I remember that he wished the Games reach South America with Rio in contention at the time last year so that he would at least try to live to see it. But deep inside, I knew he wasn't going to make it to 2016.

Nobody can be saintly under Franco with a significant portfolio, as Sir Roltel says. Did wish things in the IOC were more democratic and transparent and be open to those possibilities, like being pro-active against corruption. As a "giant", he had his, as we say among us in the young, "haters"

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his death plea in copenhagen still leaves a bad taste for me.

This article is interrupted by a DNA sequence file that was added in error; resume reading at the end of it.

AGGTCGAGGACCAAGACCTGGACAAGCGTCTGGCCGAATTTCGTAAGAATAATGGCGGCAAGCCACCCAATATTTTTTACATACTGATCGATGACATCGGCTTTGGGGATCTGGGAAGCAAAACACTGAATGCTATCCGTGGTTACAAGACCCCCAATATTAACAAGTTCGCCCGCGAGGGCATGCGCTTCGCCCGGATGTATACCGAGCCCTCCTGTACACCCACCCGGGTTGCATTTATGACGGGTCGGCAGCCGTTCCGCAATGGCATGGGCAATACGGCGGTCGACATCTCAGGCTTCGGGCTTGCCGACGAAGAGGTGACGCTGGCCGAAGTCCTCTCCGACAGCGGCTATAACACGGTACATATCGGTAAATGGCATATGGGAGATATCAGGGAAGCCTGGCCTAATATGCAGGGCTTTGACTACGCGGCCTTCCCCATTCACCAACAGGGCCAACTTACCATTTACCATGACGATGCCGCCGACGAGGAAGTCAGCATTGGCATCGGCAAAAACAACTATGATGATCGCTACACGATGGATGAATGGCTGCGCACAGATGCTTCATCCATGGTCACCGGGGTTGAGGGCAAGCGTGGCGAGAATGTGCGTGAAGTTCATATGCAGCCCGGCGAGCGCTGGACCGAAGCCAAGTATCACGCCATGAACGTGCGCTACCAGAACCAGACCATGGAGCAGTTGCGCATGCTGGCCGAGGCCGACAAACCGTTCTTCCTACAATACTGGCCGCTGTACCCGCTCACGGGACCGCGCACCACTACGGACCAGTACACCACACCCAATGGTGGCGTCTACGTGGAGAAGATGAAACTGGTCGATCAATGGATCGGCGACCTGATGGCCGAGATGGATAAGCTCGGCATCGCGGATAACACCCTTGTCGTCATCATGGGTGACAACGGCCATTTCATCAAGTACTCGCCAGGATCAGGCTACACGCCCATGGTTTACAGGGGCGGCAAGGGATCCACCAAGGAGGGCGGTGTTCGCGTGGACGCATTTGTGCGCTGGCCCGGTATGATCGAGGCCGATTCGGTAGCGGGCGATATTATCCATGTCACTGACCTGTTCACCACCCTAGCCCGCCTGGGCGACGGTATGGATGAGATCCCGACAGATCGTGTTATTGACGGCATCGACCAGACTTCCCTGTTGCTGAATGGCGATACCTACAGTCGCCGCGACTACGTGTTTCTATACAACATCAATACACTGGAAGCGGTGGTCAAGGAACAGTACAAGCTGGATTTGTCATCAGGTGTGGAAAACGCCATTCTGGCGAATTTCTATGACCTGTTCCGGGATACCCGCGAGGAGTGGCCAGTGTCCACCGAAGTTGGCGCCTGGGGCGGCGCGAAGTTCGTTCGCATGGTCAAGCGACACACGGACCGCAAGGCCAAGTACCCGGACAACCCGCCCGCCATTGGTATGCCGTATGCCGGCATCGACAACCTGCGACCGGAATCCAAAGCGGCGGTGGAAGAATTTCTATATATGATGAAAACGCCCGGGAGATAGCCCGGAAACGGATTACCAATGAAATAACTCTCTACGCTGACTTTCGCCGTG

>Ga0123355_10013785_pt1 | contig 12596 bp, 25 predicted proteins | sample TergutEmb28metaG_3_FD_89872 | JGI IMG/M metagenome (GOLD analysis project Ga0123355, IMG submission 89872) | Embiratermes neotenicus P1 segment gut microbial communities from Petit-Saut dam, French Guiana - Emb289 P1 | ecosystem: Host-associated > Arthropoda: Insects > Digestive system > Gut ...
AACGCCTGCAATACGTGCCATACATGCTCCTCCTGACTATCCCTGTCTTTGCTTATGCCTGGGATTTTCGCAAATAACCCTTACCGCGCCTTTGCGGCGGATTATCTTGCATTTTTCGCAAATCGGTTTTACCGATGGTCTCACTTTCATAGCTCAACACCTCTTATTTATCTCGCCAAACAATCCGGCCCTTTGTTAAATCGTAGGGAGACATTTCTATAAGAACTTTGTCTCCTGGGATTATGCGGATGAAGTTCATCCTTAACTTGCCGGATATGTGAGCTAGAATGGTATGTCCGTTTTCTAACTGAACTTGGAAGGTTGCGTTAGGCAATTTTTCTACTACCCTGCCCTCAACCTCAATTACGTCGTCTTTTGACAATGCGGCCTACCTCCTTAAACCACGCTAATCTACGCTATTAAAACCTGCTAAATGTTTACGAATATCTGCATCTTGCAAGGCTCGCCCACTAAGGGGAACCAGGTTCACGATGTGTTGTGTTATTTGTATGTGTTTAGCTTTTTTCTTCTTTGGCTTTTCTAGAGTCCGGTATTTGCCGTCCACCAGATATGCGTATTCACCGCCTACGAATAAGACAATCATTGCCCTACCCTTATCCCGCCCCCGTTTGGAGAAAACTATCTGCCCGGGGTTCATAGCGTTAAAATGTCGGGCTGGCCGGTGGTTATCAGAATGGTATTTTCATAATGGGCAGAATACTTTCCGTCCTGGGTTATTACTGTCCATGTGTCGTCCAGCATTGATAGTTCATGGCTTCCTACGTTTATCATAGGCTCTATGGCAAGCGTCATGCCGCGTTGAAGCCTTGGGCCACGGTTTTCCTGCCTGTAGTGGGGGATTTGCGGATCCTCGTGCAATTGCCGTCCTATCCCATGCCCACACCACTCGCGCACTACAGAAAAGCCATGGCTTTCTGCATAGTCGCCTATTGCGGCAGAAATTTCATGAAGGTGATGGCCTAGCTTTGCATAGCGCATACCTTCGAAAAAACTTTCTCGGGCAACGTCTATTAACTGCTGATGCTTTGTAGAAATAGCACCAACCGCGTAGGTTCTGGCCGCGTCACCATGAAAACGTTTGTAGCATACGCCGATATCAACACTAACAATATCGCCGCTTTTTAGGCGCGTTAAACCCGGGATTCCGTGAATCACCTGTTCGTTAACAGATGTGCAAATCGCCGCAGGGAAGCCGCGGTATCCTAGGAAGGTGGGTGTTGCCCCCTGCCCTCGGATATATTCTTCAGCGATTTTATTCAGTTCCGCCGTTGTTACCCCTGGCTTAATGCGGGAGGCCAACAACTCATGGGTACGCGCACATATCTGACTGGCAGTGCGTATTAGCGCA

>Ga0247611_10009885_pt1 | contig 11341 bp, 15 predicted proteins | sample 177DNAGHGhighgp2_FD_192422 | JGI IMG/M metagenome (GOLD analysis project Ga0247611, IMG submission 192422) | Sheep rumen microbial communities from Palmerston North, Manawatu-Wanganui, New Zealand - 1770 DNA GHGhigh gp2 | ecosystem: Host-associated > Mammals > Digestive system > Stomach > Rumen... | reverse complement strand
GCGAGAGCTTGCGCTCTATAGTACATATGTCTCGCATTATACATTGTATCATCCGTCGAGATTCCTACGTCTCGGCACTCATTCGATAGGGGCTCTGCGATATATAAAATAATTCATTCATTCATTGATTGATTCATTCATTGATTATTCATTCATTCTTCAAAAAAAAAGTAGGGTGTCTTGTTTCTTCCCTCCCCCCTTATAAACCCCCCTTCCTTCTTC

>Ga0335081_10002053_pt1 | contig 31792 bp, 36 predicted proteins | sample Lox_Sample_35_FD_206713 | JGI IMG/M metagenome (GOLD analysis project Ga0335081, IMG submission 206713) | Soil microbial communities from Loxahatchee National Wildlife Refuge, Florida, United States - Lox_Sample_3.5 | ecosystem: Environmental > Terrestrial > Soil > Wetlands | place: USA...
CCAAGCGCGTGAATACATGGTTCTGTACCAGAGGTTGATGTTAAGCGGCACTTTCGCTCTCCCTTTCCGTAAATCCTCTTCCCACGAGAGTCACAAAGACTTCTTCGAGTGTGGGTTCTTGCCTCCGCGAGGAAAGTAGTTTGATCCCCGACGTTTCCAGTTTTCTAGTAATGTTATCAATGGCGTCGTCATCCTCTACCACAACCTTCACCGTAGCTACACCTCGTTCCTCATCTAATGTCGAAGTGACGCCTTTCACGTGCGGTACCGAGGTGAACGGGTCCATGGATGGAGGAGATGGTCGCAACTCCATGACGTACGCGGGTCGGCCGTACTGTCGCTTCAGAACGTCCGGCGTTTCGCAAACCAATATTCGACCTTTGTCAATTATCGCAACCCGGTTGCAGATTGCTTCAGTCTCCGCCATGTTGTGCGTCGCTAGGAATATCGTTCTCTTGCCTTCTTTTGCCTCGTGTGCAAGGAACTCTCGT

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During Madrid 2016 presentation, he said his life was coming to an end. Unfortunately, he was right. Rest in peace, Samaranch :(

I wonder how this will affect Madrid's chances for 2020 or 2024 and/or the Spanish bid for the 2022 Olympic Winter Games.

I think this will affect, for sure, but I don't know if for the good or for the bad...

Maybe, for Rogge friends in IOC, now Madrid and Spain became a neutral member...

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:(

:) I am Glad you took the helm of the IOC when it needed a strong captain...

:) I am Glad you took a hard line against cheats...

:) I am Glad you guided the IOC from a nearly ready to collaps outfit to a successful commercial operation that is enjoyed by all...

You have attoned for your past, you left the planet with a symbol of hope for mankind better off from when you found it.

Close your eyes and rest in blissful peace Juan Antonio Samaranch. -_-